What if salt isn't so bad for you? What if reducing your salt intake isn't good for your heart and blood pressure? What if it's actually BAD for your heart? What if people who control their salt intake are at higher risk for heart failure? What if reducing your salt intake to the levels recommended by the CDC and USDA actually puts you at a higher risk of premature death?
I love going to the movies. And for me, going to the movies means a large popcorn liberally bathed in salt. I love salty popcorn so much that you will find in each of my purses a snack-size zip lock bag with little packages of salt with the Regal logo on them so that when I get to the middle of the large popcorn I can re-salt as necessary. Over the years I've been admonished by many for my salty ways, but I have continued guilt free. In graduate school my husband Stuart studied the salt issue in a cardio-respiratory physiology class and learned that salt actually has little to do with your blood pressure, heart function or over-all health - except when your electrolytes get out of whack - i.e. when you have too little salt in your system.
I have done my best to follow the many, many salt studies since. Only one small study somewhere along the way showed that if you lowered salt intake to a level that is almost unsustainable (and not really possible outside of a clinical setting) you might, for a person or two, lower their blood pressure a point or two. I'm talking from a systolic (upper number) reading of 130 to say 128 - in only a few people - most in the study had no change in blood pressure at all. Furthermore, this small reduction was never shown to impact hypertension, heart disease or make anyone live longer. All the research since then has shown the same results - reducing salt does little to affect blood pressure. (see Gary Taube's book "Good Calories, Bad Calories" pg 146-148).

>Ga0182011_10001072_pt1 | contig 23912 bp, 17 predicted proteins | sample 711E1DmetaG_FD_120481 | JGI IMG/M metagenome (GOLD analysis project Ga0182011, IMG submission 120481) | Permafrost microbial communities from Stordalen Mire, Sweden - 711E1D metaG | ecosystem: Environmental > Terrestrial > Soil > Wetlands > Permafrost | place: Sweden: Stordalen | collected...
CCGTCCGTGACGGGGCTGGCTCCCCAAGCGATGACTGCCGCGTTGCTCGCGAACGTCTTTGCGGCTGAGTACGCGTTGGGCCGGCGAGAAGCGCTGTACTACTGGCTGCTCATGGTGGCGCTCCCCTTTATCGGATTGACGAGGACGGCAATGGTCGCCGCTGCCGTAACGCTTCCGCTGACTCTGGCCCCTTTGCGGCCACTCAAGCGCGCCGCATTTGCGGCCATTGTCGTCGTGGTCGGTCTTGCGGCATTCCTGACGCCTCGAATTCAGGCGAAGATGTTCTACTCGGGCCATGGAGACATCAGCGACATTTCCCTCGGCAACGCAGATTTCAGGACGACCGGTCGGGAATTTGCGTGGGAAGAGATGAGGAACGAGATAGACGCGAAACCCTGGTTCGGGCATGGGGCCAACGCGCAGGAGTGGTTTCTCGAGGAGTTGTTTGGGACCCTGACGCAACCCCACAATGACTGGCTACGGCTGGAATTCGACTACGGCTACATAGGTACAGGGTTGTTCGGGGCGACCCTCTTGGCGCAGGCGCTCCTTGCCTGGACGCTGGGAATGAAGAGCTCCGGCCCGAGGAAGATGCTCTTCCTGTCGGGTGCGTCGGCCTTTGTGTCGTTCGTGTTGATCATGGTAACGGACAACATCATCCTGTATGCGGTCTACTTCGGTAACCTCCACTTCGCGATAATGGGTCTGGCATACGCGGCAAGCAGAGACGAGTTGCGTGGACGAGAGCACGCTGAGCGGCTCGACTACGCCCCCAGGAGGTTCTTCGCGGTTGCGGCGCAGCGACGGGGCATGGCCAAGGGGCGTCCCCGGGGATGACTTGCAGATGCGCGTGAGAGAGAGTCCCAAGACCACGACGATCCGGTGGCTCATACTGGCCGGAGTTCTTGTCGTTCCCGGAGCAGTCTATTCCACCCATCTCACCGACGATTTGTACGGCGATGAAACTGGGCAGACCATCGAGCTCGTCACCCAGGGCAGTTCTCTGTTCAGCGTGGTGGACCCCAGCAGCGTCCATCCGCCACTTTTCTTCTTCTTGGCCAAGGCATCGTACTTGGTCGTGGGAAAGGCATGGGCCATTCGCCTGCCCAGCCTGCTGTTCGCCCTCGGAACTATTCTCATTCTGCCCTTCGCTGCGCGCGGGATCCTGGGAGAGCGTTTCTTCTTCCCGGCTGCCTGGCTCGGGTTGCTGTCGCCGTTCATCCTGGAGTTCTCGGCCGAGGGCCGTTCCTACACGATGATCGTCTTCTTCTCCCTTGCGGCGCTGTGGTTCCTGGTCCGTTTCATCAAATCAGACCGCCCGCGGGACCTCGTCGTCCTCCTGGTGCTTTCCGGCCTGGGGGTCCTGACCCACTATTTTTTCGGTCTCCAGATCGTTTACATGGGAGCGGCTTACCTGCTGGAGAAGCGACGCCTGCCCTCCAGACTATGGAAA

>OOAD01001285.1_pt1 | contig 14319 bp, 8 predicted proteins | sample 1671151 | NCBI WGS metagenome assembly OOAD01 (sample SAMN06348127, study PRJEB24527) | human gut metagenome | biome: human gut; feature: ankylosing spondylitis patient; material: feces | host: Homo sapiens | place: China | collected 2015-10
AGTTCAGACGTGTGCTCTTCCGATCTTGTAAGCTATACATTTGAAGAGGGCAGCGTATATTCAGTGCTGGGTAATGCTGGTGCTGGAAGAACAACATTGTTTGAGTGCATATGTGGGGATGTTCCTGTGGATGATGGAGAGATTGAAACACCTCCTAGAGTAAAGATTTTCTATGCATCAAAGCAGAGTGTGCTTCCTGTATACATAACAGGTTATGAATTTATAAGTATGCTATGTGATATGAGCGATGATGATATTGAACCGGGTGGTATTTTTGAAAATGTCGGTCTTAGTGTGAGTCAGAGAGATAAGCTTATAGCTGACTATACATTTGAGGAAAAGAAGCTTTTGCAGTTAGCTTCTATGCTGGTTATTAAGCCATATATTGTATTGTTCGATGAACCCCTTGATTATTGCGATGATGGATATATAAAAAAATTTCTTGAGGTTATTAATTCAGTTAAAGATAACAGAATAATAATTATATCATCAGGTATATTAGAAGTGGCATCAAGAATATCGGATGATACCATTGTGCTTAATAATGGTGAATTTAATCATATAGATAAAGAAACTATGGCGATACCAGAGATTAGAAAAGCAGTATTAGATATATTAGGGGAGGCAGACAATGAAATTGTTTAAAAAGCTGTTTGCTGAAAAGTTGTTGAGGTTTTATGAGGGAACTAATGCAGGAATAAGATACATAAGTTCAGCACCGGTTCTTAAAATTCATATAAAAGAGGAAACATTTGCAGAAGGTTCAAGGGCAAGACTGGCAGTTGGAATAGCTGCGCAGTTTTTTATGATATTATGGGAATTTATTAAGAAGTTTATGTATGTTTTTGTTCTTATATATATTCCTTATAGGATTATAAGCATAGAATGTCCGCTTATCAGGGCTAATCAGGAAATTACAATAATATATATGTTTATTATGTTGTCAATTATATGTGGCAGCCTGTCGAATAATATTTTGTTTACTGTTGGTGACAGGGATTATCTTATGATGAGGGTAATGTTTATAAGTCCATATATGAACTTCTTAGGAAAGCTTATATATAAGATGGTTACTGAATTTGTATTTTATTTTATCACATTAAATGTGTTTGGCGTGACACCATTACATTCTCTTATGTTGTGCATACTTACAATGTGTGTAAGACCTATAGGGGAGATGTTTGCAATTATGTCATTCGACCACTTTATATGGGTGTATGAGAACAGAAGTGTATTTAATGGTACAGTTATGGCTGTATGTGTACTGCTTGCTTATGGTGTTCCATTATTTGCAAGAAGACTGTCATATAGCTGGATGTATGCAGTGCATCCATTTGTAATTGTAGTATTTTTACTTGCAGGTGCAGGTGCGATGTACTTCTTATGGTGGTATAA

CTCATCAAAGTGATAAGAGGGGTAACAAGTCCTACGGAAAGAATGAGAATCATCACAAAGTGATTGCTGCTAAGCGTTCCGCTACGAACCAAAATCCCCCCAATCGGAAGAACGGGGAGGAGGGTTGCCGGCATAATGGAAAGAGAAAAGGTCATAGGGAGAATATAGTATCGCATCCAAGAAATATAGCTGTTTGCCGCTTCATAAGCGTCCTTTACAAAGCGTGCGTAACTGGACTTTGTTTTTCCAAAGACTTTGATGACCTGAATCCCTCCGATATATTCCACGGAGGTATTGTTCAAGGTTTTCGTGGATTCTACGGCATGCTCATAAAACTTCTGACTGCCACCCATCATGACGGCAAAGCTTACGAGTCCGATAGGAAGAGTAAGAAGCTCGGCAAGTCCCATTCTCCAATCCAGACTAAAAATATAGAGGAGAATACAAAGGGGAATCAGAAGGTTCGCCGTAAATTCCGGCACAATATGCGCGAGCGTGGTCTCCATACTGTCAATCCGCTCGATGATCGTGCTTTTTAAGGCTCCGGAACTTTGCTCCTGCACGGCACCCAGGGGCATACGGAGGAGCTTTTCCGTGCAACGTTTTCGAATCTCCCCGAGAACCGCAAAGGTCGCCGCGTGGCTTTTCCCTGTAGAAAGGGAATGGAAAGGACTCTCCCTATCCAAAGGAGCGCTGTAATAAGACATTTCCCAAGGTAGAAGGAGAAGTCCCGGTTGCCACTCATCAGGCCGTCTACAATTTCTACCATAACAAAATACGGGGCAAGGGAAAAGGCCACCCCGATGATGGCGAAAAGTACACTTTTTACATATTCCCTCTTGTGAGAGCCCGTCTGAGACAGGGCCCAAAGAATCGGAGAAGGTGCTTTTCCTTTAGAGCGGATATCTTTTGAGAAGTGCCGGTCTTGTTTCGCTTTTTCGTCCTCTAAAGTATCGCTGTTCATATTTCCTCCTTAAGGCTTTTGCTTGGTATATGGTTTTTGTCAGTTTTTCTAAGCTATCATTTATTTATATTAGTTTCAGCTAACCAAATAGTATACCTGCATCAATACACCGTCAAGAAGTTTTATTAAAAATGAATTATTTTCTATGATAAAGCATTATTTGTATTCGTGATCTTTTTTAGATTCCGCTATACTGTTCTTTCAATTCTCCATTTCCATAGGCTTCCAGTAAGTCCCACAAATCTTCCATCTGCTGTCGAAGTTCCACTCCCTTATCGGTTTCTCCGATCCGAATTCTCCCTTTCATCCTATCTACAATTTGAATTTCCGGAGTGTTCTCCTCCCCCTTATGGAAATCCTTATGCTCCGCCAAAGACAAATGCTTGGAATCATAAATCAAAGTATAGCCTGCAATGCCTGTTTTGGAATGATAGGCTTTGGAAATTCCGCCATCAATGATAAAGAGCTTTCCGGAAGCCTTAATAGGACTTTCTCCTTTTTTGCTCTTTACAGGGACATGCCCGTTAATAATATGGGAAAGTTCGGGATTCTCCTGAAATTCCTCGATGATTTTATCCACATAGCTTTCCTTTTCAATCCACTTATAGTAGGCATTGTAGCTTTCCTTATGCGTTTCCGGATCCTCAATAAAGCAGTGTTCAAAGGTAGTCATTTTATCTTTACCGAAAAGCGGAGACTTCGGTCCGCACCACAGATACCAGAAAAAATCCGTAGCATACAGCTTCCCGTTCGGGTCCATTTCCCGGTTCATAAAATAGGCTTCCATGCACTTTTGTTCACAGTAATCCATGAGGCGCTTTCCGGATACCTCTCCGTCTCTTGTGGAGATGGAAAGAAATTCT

However, "in an abundance of caution" that is so prevalent in medicine - that Medical Magical Thinking - we've been hounded for decades to deny ourselves salt for very little, if any gain - just in case. Well, guess what, when you base medical advice on bad science, bad things can happen. Doctors have begun to see seniors with thyroid problems because they've restricted their salt intake so much that they're not getting enough iodine (that's why we have iodized salt!). Worse yet, research over the past few years has shown that lower salt intake puts you at greater risk of heart failure and death.
I had intended to cover this is a future blog post, but my science crush Gary Taubes beat me to it in last Sunday's NY Times. Given that he's a better writer than me - go read his article - (and please share this post or that article if someone you know is limiting their salt intake in the hopes of being healthier!)